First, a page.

David Warner experienced it once and doesn't fancy a repeat.
So, too, the likely Australian bowling attack at Adelaide Oval on Friday: Mitchell Starc, Peter Siddle, James Pattinson and Nathan Lyon.
They are the five survivors from December 2011, the day New Zealand shocked the Australians to square the two-game series with a thrilling seven-run win in Hobart.
Yes, the celebrations were long and loud. And the hosts weren't impressed.
"To sit in the change rooms and listen to the Kiwis celebrate was quite tough," in-form opener Warner said today. "We take those memories into this game and it would mean a lot to us if we can get up here in Adelaide."
Warner, who almost stole the win in Hobart in just his second test with an unbeaten 123 in the pursuit of 240 to win, paid due credit to New Zealand, in particular seamer Doug Bracewell who had what has been - and may remain - his finest test, taking six for 40 in the second innings.
But failure to nail down the series win this time - Australia are 1-0 up going into the Adelaide test - would sting.
"I think we would consider that a loss [of the series] because we've played so well," Warner said.
The left-hander, a hugely influential figure in the Australian team for his ability to put his side into a dominant position very quickly, has hit three successive centuries in the series. But he sent a scare through the Australian camp today when he dropped a high ball in training and re-injured the thumb that forced him out of this year's England one-day series.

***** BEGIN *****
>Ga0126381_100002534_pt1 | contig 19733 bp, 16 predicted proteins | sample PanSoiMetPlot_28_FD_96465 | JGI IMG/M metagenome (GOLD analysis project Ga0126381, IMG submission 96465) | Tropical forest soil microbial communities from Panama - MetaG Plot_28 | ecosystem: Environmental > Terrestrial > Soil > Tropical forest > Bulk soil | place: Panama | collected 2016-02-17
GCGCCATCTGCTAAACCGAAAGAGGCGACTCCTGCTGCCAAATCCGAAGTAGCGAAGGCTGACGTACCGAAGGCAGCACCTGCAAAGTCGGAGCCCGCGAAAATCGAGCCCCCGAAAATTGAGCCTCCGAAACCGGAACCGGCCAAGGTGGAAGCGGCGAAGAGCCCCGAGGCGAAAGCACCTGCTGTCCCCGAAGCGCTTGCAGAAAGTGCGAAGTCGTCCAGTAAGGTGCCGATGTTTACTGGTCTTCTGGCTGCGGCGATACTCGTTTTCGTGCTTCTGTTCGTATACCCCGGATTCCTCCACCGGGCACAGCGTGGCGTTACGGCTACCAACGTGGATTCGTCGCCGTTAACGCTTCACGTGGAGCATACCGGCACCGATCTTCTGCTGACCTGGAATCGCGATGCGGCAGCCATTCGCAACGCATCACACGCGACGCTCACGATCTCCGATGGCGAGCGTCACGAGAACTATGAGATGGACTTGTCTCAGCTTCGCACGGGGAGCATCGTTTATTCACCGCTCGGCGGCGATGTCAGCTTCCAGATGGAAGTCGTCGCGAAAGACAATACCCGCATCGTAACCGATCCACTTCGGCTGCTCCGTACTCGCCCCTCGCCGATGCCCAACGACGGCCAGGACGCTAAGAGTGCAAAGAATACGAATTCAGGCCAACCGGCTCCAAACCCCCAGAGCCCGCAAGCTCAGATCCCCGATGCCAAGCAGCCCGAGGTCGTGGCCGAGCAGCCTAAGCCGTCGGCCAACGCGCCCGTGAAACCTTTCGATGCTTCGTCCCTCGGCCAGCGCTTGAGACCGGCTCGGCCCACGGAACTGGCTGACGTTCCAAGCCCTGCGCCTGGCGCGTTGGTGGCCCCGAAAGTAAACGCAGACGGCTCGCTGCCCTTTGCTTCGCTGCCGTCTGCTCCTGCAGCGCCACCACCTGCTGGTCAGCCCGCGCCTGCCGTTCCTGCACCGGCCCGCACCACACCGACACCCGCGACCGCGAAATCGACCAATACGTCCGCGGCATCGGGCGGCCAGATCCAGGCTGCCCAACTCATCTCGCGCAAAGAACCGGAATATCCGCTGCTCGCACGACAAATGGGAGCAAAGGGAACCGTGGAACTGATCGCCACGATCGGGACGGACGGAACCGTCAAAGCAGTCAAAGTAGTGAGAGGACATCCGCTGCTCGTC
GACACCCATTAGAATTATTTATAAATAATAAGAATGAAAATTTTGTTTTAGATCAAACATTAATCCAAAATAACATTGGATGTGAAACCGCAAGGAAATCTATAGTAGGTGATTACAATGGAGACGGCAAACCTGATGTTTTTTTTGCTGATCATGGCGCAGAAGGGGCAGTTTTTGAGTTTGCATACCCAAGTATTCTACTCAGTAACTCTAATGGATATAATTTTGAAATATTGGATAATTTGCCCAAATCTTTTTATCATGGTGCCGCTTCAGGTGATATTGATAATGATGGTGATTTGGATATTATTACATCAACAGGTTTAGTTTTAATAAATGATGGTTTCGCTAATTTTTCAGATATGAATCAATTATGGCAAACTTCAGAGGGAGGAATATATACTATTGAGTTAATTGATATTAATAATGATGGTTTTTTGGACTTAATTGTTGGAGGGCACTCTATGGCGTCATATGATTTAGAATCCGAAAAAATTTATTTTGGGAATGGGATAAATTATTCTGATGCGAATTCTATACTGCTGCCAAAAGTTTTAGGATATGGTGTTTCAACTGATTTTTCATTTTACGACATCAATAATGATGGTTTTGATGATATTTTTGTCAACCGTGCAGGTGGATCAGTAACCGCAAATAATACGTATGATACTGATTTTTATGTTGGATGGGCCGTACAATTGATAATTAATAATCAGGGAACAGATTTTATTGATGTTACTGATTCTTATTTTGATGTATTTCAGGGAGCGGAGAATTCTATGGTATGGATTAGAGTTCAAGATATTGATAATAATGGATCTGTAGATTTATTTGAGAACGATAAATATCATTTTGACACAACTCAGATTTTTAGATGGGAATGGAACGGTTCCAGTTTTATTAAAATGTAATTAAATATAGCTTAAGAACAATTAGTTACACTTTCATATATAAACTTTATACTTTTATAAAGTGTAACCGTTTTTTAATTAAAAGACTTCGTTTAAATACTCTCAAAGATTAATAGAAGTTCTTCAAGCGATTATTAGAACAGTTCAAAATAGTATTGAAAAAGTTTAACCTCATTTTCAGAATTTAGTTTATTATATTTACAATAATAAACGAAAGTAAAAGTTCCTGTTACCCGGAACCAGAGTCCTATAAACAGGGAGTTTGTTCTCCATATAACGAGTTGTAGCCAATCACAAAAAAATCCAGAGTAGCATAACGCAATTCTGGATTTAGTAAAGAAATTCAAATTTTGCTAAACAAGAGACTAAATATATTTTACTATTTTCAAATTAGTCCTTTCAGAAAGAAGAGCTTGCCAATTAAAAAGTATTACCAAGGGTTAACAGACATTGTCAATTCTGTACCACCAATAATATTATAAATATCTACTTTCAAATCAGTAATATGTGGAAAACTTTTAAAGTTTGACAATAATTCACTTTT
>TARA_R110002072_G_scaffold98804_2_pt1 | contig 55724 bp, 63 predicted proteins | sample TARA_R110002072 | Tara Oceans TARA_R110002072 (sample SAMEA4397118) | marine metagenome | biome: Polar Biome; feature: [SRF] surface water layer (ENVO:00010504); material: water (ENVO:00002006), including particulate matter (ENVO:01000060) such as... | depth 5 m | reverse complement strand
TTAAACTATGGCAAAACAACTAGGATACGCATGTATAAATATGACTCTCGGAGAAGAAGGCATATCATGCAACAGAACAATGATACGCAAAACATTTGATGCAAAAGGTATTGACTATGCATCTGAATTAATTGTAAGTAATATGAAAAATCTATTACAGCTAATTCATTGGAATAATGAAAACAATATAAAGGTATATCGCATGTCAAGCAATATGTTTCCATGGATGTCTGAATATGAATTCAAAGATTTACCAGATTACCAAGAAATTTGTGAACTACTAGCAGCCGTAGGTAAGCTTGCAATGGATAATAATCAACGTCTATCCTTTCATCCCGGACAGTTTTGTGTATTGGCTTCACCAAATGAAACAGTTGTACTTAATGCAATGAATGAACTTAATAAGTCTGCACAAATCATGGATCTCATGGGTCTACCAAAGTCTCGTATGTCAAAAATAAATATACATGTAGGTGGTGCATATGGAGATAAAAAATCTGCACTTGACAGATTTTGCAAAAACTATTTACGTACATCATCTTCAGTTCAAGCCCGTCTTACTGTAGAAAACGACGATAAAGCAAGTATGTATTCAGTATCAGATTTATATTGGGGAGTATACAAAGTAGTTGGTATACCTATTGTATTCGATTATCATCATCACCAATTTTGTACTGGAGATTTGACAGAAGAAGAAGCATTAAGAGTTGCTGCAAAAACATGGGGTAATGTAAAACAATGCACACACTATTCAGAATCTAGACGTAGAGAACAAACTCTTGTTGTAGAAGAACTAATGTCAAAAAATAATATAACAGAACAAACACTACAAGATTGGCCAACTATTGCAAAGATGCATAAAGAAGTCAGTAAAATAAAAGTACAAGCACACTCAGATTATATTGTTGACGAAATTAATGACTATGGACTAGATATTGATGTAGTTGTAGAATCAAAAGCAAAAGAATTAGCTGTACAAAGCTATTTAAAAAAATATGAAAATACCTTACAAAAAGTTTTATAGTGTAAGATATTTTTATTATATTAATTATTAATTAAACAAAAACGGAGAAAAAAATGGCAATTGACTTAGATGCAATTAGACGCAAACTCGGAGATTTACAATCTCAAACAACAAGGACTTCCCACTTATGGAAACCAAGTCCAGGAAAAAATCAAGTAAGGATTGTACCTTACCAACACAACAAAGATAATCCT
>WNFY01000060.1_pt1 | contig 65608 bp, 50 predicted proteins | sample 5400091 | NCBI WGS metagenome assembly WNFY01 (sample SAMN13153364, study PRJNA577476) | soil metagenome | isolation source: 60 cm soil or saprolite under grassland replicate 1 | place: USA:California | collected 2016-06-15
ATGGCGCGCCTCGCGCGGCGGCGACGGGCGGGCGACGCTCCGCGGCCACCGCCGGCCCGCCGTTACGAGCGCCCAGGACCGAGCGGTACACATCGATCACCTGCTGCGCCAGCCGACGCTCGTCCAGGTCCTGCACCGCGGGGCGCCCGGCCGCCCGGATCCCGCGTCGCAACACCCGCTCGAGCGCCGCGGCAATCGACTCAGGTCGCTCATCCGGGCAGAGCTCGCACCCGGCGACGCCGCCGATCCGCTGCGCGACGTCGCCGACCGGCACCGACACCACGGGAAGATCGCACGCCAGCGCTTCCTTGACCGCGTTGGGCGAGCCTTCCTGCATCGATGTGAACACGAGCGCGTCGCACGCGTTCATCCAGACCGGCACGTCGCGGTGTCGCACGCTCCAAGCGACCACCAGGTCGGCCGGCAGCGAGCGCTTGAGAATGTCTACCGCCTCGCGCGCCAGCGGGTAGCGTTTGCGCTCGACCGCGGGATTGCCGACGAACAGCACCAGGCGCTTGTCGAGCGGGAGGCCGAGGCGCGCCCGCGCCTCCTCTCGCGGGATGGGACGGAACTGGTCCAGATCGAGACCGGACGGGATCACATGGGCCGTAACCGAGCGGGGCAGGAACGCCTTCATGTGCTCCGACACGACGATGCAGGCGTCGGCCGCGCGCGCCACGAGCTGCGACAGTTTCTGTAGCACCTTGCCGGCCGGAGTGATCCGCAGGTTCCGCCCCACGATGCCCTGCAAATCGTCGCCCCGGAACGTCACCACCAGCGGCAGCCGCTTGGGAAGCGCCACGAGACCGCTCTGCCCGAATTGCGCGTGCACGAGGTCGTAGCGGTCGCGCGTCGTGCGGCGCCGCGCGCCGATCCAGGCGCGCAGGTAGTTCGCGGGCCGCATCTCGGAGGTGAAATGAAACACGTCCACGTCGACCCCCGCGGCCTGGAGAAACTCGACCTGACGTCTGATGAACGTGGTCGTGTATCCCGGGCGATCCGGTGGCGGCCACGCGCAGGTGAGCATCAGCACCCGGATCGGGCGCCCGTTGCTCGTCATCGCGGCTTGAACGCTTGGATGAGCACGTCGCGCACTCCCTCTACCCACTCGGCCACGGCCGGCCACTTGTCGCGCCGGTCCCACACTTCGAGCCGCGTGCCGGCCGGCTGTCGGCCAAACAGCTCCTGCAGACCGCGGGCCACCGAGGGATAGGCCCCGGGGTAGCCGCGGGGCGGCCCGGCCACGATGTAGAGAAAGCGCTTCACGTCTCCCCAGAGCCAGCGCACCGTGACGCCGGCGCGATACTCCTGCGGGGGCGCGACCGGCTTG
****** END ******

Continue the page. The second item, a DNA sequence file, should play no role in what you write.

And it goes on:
He looks set to play on Friday but admitted he will need to manage the pain.
New Zealand have their own injury concerns, with Trent Boult still bothered by a back complaint. Intriguingly, Boult dismissed Warner twice in Perth.
"The way he's bowled has been a little bit far from his best," Warner said. "The way he bowled to me in that second day [at Perth] was the Trent Boult that I see as an international cricket player.
"He put the ball in the right areas, questioned me the whole time, then nicked me off."
Warner is a happy talker on most cricketing subjects, but don't try to get the ebullient Sydneysider to analyse the pink ball. He is of the see-ball, hit-ball mentality and has no interest in being burdened by what might, or might not, happen under lights.
"If we concentrate too much on the ball, then you forget about what you've got to do," Warner said. with unarguable logic. "Your job is to win the game for one, to score runs, take catches, take wickets. For us it's about focusing on the game itself, not worrying about the ball."
Australia seem likely to stick with one spinner for the test, leaving the man dubbed "The Pink Ball Specialist", left-arm spinner Stephen O'Keefe, out.
New Zealand will monitor Boult's performance at the nets tomorrow when he'll be out to show he's over the back strain which has limited his effectiveness.